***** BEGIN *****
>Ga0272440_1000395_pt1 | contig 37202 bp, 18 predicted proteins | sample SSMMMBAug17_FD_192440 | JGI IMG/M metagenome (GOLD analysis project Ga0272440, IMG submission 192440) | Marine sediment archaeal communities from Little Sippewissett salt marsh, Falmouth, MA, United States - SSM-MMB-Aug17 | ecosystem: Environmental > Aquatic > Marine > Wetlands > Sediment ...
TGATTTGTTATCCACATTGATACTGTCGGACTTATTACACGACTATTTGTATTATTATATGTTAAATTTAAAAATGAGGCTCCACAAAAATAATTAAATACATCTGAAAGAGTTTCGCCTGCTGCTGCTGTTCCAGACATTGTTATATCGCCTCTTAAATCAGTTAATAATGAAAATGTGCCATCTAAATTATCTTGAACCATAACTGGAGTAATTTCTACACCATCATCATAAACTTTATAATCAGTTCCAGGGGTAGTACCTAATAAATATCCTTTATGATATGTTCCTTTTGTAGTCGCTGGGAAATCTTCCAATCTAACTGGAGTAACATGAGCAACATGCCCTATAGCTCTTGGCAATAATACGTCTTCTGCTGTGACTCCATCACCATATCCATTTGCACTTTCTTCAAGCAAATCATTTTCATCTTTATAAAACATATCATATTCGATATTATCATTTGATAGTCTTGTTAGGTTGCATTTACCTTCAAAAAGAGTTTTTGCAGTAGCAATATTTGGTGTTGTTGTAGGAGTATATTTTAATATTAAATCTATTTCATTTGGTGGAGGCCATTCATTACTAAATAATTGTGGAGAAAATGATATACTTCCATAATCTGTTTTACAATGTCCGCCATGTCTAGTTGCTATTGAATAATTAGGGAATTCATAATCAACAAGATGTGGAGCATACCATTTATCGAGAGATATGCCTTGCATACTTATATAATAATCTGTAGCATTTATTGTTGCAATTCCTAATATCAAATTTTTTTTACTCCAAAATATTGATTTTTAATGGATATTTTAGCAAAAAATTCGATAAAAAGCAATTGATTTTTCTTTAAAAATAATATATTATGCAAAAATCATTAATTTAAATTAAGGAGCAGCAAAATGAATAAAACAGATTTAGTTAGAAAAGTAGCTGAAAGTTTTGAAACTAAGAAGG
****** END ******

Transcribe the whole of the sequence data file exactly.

>Ga0272440_1000395_pt1 | contig 37202 bp, 18 predicted proteins | sample SSMMMBAug17_FD_192440 | JGI IMG/M metagenome (GOLD analysis project Ga0272440, IMG submission 192440) | Marine sediment archaeal communities from Little Sippewissett salt marsh, Falmouth, MA, United States - SSM-MMB-Aug17 | ecosystem: Environmental > Aquatic > Marine > Wetlands > Sediment ...
TGATTTGTTATCCACATTGATACTGTCGGACTTATTACACGACTATTTGTATTATTATATGTTAAATTTAAAAATGAGGCTCCACAAAAATAATTAAATACATCTGAAAGAGTTTCGCCTGCTGCTGCTGTTCCAGACATTGTTATATCGCCTCTTAAATCAGTTAATAATGAAAATGTGCCATCTAAATTATCTTGAACCATAACTGGAGTAATTTCTACACCATCATCATAAACTTTATAATCAGTTCCAGGGGTAGTACCTAATAAATATCCTTTATGATATGTTCCTTTTGTAGTCGCTGGGAAATCTTCCAATCTAACTGGAGTAACATGAGCAACATGCCCTATAGCTCTTGGCAATAATACGTCTTCTGCTGTGACTCCATCACCATATCCATTTGCACTTTCTTCAAGCAAATCATTTTCATCTTTATAAAACATATCATATTCGATATTATCATTTGATAGTCTTGTTAGGTTGCATTTACCTTCAAAAAGAGTTTTTGCAGTAGCAATATTTGGTGTTGTTGTAGGAGTATATTTTAATATTAAATCTATTTCATTTGGTGGAGGCCATTCATTACTAAATAATTGTGGAGAAAATGATATACTTCCATAATCTGTTTTACAATGTCCGCCATGTCTAGTTGCTATTGAATAATTAGGGAATTCATAATCAACAAGATGTGGAGCATACCATTTATCGAGAGATATGCCTTGCATACTTATATAATAATCTGTAGCATTTATTGTTGCAATTCCTAATATCAAATTTTTTTTACTCCAAAATATTGATTTTTAATGGATATTTTAGCAAAAAATTCGATAAAAAGCAATTGATTTTTCTTTAAAAATAATATATTATGCAAAAATCATTAATTTAAATTAAGGAGCAGCAAAATGAATAAAACAGATTTAGTTAGAAAAGTAGCTGAAAGTTTTGAAACTAAGAAGG